At this point, you can start to get the right stuff in place for government contracting. The first step is getting a DUNS number. This is free and it is used around the world to identify and access information on businesses. You will get the DUNs number within 30 days (you can pay a fee if you want it expedited). Once you have the DUNS number, you will need to get a Commercial and Government Entity (CAGE) code, also free. This is an identification used for your company when doing any type of contracting with the federal government.
To start the process of obtaining a CAGE code, you need to go to the System for Award Management (SAM) website. Here you create a user account first, and then start the application process for registering your business. This application process can take a bit of back and forth, depending upon the complexity of your business and the types of services you offer. You will be providing a lot of information about your company, revenue, and services (mostly based off the North American Industry Classification System (NAICS) codes). It would be best to poke around this website to determine the specific services you offer as a company and identify the codes associated with them. This is useful when looking/searching for business opportunities that align with your services.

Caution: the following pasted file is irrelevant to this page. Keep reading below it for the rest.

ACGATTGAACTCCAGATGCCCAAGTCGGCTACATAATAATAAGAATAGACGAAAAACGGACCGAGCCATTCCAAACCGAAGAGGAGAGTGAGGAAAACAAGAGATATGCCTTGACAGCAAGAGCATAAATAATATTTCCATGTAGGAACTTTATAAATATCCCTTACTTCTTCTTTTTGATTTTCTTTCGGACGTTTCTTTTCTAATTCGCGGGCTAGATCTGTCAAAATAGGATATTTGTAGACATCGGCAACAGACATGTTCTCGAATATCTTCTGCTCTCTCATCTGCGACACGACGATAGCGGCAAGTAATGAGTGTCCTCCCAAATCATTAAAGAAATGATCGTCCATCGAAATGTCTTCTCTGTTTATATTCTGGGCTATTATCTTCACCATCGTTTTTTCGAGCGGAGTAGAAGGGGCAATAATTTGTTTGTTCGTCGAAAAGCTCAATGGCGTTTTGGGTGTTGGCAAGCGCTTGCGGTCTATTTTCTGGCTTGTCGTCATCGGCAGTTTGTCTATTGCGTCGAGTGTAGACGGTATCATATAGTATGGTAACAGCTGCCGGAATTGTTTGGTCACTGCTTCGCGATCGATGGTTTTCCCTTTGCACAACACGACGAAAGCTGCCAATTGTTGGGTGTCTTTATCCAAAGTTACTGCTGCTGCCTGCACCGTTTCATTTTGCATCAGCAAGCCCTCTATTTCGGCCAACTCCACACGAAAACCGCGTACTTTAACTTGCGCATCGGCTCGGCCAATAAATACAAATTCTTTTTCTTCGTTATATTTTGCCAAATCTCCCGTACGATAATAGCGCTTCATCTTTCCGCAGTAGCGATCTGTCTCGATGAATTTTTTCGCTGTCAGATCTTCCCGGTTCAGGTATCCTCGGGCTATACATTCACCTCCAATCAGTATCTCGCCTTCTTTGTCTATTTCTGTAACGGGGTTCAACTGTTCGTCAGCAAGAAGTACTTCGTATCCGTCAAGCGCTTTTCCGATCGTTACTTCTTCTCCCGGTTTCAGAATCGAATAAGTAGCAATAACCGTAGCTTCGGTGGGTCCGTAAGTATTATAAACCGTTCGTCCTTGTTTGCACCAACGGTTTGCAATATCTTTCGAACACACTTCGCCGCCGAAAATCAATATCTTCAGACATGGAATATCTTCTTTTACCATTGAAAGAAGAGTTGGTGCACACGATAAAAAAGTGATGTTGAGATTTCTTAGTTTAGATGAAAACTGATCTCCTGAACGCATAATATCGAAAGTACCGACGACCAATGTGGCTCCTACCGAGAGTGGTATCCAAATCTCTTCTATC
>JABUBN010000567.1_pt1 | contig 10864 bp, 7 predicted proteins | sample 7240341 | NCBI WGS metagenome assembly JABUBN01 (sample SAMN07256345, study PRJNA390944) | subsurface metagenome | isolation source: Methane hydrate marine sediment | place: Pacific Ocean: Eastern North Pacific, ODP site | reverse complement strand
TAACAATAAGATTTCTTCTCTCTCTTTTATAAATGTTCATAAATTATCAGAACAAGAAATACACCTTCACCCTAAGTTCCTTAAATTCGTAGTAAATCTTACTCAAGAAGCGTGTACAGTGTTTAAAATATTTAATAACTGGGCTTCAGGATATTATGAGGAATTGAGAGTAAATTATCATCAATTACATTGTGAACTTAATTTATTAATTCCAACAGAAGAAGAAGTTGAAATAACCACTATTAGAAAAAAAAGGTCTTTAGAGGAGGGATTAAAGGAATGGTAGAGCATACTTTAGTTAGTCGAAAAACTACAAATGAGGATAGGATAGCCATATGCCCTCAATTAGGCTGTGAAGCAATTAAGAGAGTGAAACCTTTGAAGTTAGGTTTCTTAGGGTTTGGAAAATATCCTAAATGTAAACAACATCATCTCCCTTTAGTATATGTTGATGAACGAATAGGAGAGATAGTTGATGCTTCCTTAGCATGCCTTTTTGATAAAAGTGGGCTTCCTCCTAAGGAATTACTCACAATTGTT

As I said, there is some leg work that goes into submitting the SAM business entity registration. I didn’t get any help myself when I did mine- I just kind of plugged my way through it. After the fact, I did realize there are resources out there that have guides and can set you up with government counselors to help you through the process. There are Procurement and Technical Assistance Centers (PTAC) around the country that offer free help/counseling for small business owners. They also offer workshops and industry events where they introduce small businesses to each other and to government buyers. Their website also offers a multitude of other free resources that should be quite helpful.